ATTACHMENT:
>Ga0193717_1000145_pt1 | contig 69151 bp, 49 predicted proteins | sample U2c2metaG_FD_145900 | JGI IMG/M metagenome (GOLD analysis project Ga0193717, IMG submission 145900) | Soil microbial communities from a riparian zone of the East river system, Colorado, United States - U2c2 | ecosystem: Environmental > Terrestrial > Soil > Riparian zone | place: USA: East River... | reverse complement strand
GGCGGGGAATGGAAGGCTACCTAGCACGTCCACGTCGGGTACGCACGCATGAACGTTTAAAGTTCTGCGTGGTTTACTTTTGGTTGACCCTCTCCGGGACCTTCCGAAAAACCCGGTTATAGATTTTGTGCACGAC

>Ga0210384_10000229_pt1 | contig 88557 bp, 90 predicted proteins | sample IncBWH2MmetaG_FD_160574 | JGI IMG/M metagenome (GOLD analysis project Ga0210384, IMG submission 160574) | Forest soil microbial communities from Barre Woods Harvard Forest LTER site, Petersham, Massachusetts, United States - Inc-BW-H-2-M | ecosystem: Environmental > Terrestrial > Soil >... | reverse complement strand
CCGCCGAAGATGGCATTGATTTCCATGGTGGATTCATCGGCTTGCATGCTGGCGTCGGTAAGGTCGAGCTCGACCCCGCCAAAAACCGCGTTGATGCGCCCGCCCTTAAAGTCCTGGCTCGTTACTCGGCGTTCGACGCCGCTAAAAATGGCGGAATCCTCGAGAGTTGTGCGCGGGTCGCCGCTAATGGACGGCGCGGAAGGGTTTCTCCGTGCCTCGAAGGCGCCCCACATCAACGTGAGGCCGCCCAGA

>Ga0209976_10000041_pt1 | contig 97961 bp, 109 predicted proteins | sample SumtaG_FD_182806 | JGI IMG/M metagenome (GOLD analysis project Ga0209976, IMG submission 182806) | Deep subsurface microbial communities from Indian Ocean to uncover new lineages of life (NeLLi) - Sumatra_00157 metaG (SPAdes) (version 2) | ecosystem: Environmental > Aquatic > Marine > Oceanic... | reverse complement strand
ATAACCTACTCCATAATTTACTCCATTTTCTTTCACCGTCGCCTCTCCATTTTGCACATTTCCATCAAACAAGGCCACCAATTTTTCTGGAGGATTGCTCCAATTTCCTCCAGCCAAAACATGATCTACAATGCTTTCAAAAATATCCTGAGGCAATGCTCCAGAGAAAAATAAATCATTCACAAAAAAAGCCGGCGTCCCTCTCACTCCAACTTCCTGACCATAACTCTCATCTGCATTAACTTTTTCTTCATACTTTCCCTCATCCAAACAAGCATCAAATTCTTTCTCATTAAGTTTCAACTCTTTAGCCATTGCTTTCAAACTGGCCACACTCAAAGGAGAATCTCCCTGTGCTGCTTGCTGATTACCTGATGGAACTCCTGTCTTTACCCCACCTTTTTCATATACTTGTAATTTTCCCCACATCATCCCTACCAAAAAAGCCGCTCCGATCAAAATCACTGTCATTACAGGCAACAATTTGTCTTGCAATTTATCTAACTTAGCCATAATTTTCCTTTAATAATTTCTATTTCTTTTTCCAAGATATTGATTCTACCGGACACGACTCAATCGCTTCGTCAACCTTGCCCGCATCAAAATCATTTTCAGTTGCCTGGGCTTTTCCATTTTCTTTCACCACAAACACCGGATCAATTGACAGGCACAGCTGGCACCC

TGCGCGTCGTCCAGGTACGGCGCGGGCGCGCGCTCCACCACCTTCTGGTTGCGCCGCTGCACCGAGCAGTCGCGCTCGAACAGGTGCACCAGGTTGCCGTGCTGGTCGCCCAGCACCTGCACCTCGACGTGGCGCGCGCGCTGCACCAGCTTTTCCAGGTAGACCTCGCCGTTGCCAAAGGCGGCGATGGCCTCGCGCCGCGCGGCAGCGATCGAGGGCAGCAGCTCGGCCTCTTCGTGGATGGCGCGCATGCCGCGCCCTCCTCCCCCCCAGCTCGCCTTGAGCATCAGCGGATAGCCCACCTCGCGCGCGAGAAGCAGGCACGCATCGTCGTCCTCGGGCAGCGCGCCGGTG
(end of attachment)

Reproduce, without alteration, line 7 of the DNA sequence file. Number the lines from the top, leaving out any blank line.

TGCGCGTCGTCCAGGTACGGCGCGGGCGCGCGCTCCACCACCTTCTGGTTGCGCCGCTGCACCGAGCAGTCGCGCTCGAACAGGTGCACCAGGTTGCCGTGCTGGTCGCCCAGCACCTGCACCTCGACGTGGCGCGCGCGCTGCACCAGCTTTTCCAGGTAGACCTCGCCGTTGCCAAAGGCGGCGATGGCCTCGCGCCGCGCGGCAGCGATCGAGGGCAGCAGCTCGGCCTCTTCGTGGATGGCGCGCATGCCGCGCCCTCCTCCCCCCCAGCTCGCCTTGAGCATCAGCGGATAGCCCACCTCGCGCGCGAGAAGCAGGCACGCATCGTCGTCCTCGGGCAGCGCGCCGGTG